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Expecting a Transition? MJM’s Account Team Helps You Avoid the Pitfalls

Change is inevitable. Key leaders will retire or move on. New locations will be opened or a smaller business will be acquired. Technology will improve your operations, but disrupt your workflow for a season. No business, including yours, is immune to these and many other changes.

MJM’s account team has helped navigate all manner of business transitions for clients. Here’s their advice for handling change well.


Abby Rogers

Abby Rogers

Communicate change from the inside out. Start internally with those most vested in the organization and work your way out. Once everyone on your team knows, move on to your referral networks and vendors. Announcing your news to the public should be your last step.


Justin Mootz

Justin Mootz

It’s tempting to skip it, but a basic communication plan complete with a tentative timeline is a must before announcing any change. The process of drafting the plan will bring up logistics you may not have anticipated. It also provides a reference so that everyone tells the same story consistently and confidently. You can’t take back your words and a communication plan will help you get them right the first time.


Bobbi Trumbull

Acquiring another business is a common transition, and it’s wise to acknowledge that, while your ultimate goal is one unified team, the business you’re acquiring comes with an already-established culture. You can move the needle, but don’t expect to do it overnight.


Courtney Davidson

Courtney Davidson

You’ve likely had the benefit of months of research and time to get used to what you’re planning to roll out, but your team will need time to get used to your proposed changes. Be patient and receive their pushback graciously. Teams tend to come together once they’ve had time to get used to the changes.

Pinpointing the Competition Starts With Your Customers

Scoping out your competitors is to business what a flashlight is to hiking in the dark.

In a word, it’s essential.

However, selecting which competitors you’ll keep tabs on can also be overwhelming. A Google search can bring back hundreds of businesses similar to yours, making it hard to choose which to watch and which to ignore. Even companies with seemingly obvious competitors can overlook valuable data if they don’t have a solid approach to pinpointing who their competition really is.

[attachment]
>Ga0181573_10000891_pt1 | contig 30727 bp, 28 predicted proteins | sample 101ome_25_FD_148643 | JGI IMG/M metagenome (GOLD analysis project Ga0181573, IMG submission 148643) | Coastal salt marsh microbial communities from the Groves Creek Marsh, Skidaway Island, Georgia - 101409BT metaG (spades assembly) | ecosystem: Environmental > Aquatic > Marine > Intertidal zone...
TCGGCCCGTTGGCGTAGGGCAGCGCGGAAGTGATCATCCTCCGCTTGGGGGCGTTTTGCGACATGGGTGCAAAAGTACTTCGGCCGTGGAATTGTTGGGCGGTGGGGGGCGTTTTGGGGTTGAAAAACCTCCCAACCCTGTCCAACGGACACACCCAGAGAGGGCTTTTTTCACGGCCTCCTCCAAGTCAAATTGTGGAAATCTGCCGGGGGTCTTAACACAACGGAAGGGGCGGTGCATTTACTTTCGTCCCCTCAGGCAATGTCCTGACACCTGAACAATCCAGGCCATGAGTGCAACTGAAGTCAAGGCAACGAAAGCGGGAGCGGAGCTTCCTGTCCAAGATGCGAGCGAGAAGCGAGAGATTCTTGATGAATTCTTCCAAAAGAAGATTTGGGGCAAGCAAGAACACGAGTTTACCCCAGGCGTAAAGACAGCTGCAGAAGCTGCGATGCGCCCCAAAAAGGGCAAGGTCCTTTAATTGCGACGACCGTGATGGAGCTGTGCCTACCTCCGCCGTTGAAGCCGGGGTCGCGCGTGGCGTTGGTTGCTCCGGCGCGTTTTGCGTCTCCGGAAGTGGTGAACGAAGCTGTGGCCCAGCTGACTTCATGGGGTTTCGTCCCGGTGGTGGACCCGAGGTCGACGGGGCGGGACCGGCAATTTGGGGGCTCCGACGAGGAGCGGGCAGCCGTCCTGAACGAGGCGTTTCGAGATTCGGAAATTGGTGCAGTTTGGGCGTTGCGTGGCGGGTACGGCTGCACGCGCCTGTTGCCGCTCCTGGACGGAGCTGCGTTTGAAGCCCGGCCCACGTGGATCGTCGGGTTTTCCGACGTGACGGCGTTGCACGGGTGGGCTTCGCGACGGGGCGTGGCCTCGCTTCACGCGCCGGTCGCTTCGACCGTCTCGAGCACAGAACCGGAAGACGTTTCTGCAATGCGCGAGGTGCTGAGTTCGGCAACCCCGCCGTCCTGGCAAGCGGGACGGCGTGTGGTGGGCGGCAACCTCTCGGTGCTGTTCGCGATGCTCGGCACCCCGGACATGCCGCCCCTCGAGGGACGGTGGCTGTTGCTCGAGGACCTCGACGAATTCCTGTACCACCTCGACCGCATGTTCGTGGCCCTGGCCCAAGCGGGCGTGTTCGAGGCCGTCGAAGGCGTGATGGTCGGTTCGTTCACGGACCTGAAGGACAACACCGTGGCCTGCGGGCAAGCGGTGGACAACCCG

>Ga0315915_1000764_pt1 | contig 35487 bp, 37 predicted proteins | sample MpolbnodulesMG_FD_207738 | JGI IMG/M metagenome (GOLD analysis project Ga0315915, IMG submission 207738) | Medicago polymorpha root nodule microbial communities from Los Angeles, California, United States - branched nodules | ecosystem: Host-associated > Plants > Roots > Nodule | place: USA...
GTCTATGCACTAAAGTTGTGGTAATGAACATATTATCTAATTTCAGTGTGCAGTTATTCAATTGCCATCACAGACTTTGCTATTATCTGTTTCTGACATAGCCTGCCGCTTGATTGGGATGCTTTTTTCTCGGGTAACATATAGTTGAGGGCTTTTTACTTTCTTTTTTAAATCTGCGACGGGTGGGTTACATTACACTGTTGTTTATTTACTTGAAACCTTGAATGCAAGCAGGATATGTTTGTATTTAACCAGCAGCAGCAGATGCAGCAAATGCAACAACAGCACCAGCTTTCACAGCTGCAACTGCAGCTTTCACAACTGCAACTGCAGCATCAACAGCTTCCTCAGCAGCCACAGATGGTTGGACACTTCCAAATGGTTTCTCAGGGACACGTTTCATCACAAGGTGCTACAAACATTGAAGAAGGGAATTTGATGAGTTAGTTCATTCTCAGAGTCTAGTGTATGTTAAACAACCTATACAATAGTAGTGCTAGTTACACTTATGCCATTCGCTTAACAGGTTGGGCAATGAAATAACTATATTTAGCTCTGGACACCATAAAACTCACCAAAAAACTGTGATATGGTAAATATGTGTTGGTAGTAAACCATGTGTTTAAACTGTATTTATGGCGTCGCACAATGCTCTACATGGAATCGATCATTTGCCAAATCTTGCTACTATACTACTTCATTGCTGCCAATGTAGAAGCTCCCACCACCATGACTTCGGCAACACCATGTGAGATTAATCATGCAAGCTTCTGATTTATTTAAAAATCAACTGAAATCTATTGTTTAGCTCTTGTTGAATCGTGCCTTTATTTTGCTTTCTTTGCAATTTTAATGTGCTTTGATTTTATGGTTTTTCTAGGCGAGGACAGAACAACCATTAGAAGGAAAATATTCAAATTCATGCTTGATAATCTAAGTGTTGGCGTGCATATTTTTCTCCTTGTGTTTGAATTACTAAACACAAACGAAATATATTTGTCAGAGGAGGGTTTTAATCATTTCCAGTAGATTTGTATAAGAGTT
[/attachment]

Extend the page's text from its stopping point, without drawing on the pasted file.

If we’ve learned anything about competitor research at MJM, it’s this: begin with a thorough profile of your ideal customer. Why? Because understanding your customers’ values and mindset will lead straight to the places where they spend their time and dollars.

As you build customer profiles, keep in mind that consumers are often buying experiences, identities, or even aspirations more than they’re buying goods and services. Gym membership, anybody? Many of the other companies that your ideal customers do business with are your competitors even though they may occupy different spaces. A restaurant and a clothing boutique are markedly different, but because both vie for the same slice of a consumer’s household budget — in this case, disposable income — they become competitors.

This isn’t to say that if you’re trying to market your dental practice you shouldn’t monitor other practices. You should do that, too.

Here are a few tips for selecting your direct competitors:

  • Google search. We panned it at the beginning of this article, but here’s how to get it right. Instead of searching “dentists in Orlando,” which will bring back too many results, search your own business instead. Then, look at the four or five results that surround it. For comparison’s sake, you should search your version of “dentists in Orlando” to see how you rank among the larger pool of similar businesses, but when it comes to those you really want to dig into, keep it to the few who lead the search results when you search your specific business by name.
  • Old-fashioned sleuthing. Not all your research has to be digital. Local and national magazines cater to specific demographics. Find one that reaches yours and flip through it. Who’s advertising in it? Likewise, billboard and outdoor advertising in the part of town your customers frequent or the commercials during television shows, podcasts, or radio programs they prefer are good places to pay attention. This includes both over the air and streaming platforms.
  • Just ask. Being direct always yields results. Draft a survey or, if possible, talk to your customers in person about the other companies they do business with. Asking for their preferences takes out the guesswork, but be sure to approach your interview so that customers give their honest feedback rather than what fits your agenda.
  • Use digital tools and platforms. Google offers competitor analysis tools that show which companies compete most with your content on search engines. Facebook has rolled out a similar program, and if you pay for digital ads, there are plenty of tools to gauge how much traction you’re getting among your competitors.

Pinpointing a few competitors to monitor is essential, but being overwhelmed by it isn’t. Implementing just a few of the tips above will have you reaping the benefits in no time.

To get you started on your customer profile, we’ve compiled a report on how the pandemic has influenced consumer behavior. Download yours: